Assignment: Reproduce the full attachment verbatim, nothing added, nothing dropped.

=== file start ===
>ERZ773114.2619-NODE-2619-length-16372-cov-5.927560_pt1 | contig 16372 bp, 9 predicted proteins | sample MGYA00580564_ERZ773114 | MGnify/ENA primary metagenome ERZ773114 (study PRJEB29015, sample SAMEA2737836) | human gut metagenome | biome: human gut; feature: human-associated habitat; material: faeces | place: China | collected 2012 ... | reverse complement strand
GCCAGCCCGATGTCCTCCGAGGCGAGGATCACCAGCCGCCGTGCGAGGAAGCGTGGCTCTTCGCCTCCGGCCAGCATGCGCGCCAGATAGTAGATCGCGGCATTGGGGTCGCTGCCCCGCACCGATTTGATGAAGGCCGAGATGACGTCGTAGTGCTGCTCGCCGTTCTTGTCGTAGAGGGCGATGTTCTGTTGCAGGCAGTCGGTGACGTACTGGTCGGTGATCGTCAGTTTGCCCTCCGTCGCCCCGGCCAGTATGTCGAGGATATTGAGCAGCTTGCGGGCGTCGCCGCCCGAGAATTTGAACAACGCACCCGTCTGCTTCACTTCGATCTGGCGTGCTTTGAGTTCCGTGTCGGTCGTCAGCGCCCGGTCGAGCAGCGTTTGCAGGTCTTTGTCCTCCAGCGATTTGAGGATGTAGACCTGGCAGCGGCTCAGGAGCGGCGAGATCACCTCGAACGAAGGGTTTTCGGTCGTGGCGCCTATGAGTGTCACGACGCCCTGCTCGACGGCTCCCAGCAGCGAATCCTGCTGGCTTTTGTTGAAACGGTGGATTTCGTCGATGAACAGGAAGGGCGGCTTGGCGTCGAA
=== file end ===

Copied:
>ERZ773114.2619-NODE-2619-length-16372-cov-5.927560_pt1 | contig 16372 bp, 9 predicted proteins | sample MGYA00580564_ERZ773114 | MGnify/ENA primary metagenome ERZ773114 (study PRJEB29015, sample SAMEA2737836) | human gut metagenome | biome: human gut; feature: human-associated habitat; material: faeces | place: China | collected 2012 ... | reverse complement strand
GCCAGCCCGATGTCCTCCGAGGCGAGGATCACCAGCCGCCGTGCGAGGAAGCGTGGCTCTTCGCCTCCGGCCAGCATGCGCGCCAGATAGTAGATCGCGGCATTGGGGTCGCTGCCCCGCACCGATTTGATGAAGGCCGAGATGACGTCGTAGTGCTGCTCGCCGTTCTTGTCGTAGAGGGCGATGTTCTGTTGCAGGCAGTCGGTGACGTACTGGTCGGTGATCGTCAGTTTGCCCTCCGTCGCCCCGGCCAGTATGTCGAGGATATTGAGCAGCTTGCGGGCGTCGCCGCCCGAGAATTTGAACAACGCACCCGTCTGCTTCACTTCGATCTGGCGTGCTTTGAGTTCCGTGTCGGTCGTCAGCGCCCGGTCGAGCAGCGTTTGCAGGTCTTTGTCCTCCAGCGATTTGAGGATGTAGACCTGGCAGCGGCTCAGGAGCGGCGAGATCACCTCGAACGAAGGGTTTTCGGTCGTGGCGCCTATGAGTGTCACGACGCCCTGCTCGACGGCTCCCAGCAGCGAATCCTGCTGGCTTTTGTTGAAACGGTGGATTTCGTCGATGAACAGGAAGGGCGGCTTGGCGTCGAA